• There’s ample meat in the story, yet the writing itself is weak. The film’s second half feels particularly sloppy, and don’t even get me started on the caricaturish villains. But it’s a testament to Kangana’s full-blooded performance that Simran works despite these complaints. She’s in excellent form, an artiste at the top of her game, as she gives us another indelible character in the perplexing Praful Patel.

    Come to think of it, the movie’s no slog. Mehta keeps the pace going, and delivers some terrific moments that’ll make you smile.

  • Shubhra Gupta
    Shubhra Gupta
    Indian Express


    Kangana keeps us watching. With her plain unvarnished face, and mobile features, she comes across as a real, solid, complex woman, someone you can reach out and touch. When she’s on the top of her game, helping us ignore so many of the film’s loopholes, she’s glorious. It’s a pity her own story lets her down.

  • Kangana Ranaut’s solid performance keeps the film watchable, but Simran is ultimately an exhausting film.

  • Divya Pal
    Divya Pal


    Simran is undoubtedly entertaining, but it is more of a presentation of the acting prowess of the incredible genre-crossing actor Kangana Ranaut.

  • Sweta Kaushal
    Sweta Kaushal
    Hindustan Times


    Kangana mostly does a fine job of bringing the character to life but at times goes overboard while portraying the antics of Praful.

    However, all of it seems so self-indulgent that neither the film nor the protagonist is successful in making the audience empathise or identify with her.

  • Rohit Bhatnagar
    Rohit Bhatnagar
    Deccan Chronicle


    Simran is not a bad film but having no coherence of its genre, it might fall. It is certainly a one time watch.

  • Though it is clearly a one-woman film, the film hangs together with the help of its supporting actors who do their job contributing additional desi flavour like Praful’s MCP, hot-tempered father (Hiten Shah) who treats his grown daughter like a child.

  • Meena Iyer
    Meena Iyer
    Times Of India


    Frankly, you can’t emotionally invest in Simran or root for her as much as you might want to. But when you watch the film, you will find yourself warming up to her occasionally, because she’s all you’ve got. Let’s give Kangana her due.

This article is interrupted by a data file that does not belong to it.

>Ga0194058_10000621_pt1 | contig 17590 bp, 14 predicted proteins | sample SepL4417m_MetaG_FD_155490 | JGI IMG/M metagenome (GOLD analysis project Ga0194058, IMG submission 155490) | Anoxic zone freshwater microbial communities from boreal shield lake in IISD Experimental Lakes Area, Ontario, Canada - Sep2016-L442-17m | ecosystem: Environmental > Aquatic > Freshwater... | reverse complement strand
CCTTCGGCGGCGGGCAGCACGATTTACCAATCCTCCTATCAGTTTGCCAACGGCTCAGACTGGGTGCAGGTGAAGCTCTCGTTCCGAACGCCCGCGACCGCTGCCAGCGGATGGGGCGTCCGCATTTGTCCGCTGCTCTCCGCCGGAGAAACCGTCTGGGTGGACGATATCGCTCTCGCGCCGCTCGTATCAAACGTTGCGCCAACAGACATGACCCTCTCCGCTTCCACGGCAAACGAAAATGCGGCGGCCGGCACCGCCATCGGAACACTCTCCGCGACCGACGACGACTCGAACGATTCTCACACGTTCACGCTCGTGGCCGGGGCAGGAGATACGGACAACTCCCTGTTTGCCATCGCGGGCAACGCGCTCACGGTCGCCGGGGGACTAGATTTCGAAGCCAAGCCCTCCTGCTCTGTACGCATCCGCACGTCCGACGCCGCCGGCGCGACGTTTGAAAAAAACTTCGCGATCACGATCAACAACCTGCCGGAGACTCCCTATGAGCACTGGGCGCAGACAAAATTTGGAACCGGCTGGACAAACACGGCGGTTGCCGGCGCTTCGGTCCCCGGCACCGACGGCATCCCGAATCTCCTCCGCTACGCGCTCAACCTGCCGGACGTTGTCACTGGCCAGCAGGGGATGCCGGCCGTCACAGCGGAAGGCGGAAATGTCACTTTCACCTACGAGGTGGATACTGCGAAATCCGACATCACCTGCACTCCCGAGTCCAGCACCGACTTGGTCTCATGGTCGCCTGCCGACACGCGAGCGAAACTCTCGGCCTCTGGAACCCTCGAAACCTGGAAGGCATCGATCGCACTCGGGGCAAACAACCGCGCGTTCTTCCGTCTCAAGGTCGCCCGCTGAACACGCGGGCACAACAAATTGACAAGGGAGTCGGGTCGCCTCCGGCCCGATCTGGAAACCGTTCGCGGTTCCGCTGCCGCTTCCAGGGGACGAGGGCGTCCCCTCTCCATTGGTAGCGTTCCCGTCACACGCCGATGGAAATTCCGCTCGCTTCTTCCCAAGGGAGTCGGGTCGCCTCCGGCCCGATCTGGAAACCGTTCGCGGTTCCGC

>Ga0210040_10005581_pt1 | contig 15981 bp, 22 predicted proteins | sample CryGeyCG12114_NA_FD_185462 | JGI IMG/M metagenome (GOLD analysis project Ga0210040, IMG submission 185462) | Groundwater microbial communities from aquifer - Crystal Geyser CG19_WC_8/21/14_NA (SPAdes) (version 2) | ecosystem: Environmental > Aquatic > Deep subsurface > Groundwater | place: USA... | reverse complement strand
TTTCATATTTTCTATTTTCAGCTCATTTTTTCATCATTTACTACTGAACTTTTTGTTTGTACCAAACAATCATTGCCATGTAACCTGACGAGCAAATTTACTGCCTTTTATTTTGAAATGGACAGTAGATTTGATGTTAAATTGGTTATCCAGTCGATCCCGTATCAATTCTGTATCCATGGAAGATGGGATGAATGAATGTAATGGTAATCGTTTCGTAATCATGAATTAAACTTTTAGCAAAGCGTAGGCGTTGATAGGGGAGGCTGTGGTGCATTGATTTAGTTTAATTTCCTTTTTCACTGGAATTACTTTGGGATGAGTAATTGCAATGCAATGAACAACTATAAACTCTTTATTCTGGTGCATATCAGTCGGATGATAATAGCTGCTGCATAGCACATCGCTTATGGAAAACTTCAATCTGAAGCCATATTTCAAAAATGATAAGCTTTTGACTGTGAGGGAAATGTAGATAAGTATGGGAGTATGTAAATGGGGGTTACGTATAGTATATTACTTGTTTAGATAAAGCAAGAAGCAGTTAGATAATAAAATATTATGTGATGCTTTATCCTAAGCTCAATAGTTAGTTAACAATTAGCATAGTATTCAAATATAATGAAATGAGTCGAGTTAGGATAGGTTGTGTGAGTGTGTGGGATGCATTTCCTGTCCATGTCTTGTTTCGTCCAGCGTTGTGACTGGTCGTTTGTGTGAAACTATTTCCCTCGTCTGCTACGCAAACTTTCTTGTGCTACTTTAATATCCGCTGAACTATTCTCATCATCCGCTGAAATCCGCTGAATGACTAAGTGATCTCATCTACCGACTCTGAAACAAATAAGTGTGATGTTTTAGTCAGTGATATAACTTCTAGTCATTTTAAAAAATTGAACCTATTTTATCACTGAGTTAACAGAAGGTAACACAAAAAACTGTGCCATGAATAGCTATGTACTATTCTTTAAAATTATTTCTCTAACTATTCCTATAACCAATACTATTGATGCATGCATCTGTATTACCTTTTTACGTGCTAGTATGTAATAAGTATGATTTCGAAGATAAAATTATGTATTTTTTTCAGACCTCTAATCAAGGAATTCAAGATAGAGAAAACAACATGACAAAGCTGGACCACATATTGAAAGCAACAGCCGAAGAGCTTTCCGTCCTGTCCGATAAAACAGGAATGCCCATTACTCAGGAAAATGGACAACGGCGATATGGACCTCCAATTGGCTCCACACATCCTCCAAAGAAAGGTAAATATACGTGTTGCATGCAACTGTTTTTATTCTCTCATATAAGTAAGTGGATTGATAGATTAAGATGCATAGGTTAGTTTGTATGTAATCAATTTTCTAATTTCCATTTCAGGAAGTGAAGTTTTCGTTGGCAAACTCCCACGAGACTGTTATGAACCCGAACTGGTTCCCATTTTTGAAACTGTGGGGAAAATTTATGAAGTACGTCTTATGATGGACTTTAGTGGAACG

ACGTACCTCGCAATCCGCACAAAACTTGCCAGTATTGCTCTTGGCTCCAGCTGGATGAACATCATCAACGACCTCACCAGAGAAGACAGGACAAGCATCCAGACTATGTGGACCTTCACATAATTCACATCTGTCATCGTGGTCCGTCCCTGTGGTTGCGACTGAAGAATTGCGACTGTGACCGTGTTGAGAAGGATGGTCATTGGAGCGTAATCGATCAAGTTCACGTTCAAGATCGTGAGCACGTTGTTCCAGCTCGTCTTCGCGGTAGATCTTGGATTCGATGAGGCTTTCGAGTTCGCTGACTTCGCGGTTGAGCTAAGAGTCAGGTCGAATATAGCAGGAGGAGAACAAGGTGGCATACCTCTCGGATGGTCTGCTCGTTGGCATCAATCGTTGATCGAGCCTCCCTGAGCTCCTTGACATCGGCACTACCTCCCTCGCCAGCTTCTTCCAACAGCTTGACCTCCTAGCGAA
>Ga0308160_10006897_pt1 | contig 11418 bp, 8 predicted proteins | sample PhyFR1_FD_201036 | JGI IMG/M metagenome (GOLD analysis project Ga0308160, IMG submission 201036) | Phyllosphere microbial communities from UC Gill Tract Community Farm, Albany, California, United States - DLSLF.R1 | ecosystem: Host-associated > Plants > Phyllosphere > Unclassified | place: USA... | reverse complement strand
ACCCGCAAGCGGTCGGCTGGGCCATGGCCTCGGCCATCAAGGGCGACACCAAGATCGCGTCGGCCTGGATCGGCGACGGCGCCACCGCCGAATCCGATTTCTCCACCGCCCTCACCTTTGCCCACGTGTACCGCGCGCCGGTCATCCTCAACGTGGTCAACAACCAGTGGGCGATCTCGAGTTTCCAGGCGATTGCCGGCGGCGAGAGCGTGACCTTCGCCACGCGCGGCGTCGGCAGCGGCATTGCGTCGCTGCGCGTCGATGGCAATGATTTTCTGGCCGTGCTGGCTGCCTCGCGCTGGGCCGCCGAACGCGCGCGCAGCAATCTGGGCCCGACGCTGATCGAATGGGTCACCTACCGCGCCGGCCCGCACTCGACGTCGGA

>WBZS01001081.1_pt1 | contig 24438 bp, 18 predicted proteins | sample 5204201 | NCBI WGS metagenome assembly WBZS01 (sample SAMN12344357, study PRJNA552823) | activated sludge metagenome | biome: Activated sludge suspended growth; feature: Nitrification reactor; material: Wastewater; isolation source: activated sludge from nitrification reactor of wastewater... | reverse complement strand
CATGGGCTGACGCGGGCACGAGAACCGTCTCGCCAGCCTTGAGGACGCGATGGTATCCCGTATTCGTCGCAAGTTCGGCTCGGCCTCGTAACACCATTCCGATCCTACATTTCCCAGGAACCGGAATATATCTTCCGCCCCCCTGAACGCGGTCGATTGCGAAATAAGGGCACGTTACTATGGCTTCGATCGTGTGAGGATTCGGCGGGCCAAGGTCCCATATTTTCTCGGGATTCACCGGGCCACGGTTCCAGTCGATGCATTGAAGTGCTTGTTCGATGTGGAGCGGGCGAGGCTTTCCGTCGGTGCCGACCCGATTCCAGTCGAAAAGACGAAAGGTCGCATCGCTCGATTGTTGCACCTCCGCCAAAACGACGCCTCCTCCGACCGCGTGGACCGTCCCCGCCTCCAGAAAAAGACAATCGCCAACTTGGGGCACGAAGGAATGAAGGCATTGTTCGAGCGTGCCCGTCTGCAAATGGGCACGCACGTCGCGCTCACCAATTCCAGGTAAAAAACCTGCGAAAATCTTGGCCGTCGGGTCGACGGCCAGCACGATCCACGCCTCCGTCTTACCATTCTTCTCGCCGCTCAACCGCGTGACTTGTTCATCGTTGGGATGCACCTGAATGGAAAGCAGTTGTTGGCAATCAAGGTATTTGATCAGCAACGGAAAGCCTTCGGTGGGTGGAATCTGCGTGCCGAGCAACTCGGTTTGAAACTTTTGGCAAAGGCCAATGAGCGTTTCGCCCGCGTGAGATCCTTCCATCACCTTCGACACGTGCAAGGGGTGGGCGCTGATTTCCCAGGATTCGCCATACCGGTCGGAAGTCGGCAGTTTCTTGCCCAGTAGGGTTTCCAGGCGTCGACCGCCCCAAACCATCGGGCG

• Sarita Tanwar
    Sarita Tanwar
    DNA India


    An out and out Kangana Ranaut movie falters when it comes to using logic in the script.

  • Kangana’s Queen made you want to fly to Amsterdam right from the theatre. There is nothing that you want to do after Simran, save go back home. Watch the film if you swear by Kangana Ranaut. She spreads her wings like the tiny butterflies in her stomach and flies, but Simran does not take off.

  • Go and watch this film for Kangana Ranaut’s yet another stellar performance. This film also proves one more thing – there never could be a best for Kangana as she’s unstoppable. Hansal Mehta! Thank you for Simran.

  • Overall, ‘Simran’ is sunny but lacks the emotional heft and gravitas that would have placed it in a higher league.

  • Vishal Verma
    Vishal Verma


    As the idea behind the title of this film SIMRAN demands an extra dose of patience, tolerance and imagination, Hansal Mehta had an interesting badass women robber – the bombshell bandit to churn into an intriguing piece of cinema like his previous SHAHID and ALIGARH which were based on characters from real life but this time in order to turn a bit quirky it turned murky resulting in a lost bet.

  • Mohar Basu
    Mohar Basu


    A tighter second half, fewer songs and a less hurried ending would have made Simran a watch for keeps.

    But there’s more reason to celebrate Simran than diss it. The quirky perspective at finding laughs in troubled times is a refreshing way of viewing problems. And then there’s Kangana, making badass look simple, human and so full of heart.

  • Simran has come to theatres following an ugly controversy over its writing credits. The final rolls read: story, screenplay and dialogues — Apurva Asrani, additional story and dialogues — Kangana Ranaut. The truth about what went on behind the scenes may never be fully revealed, but what has emerged now that the curtains have been drawn aside is a compact, sweet, unconventional entertainer.

  • Manisha Lakhe
    Manisha Lakhe


    Based loosely on the story of the Bombshell Bandit – Punjabi girl Sandeep Kaur, Simran could either be a great comic caper or a tragic story of greed gone wrong. It’s neither.

  • Overall, this frothy entertainer Simran is a film Kangana carries squarely on her shoulders and makes the most slipshod scenes look endearing. Watch it only for Kangana Ranaut.

  • The struggle of Indian parents and children in America to be both American and Indian at the same time isn’t new. But put together, they make the film a rich experience that cannot be slotted into one genre. My heart leaped with joy at the climax. If only, the 20-30 minutes in the second half didn’t distance you from the film.

  • Reserve this for a one-time watch as it’s incredible to see Ranaut play a self-destructive rebel. But if you are looking for a cohesive cinematic piece, then you are looking at the wrong film.

  • Anita Iyer
    Anita Iyer


    Overall, ‘Simran’ is an honest film made with a true heart and totally recommended to watch this weekend. The last scene will leave a smile on your face as you leave the theatres.

  • Simran has so much going for it that you really want to like the film, root for Praful, draw satisfaction from a stellar performance of a fine artiste like Kangana. But then, something doesn’t work for the film. Unfortunately, it’s a great one-time watch which makes you wish that the makers had fine-tuned it enough to propel it towards a huge success!

  • The movie exists as a testament to Ranaut’s awesomeness. The star and the character merge into one, and the movie suffers as a result.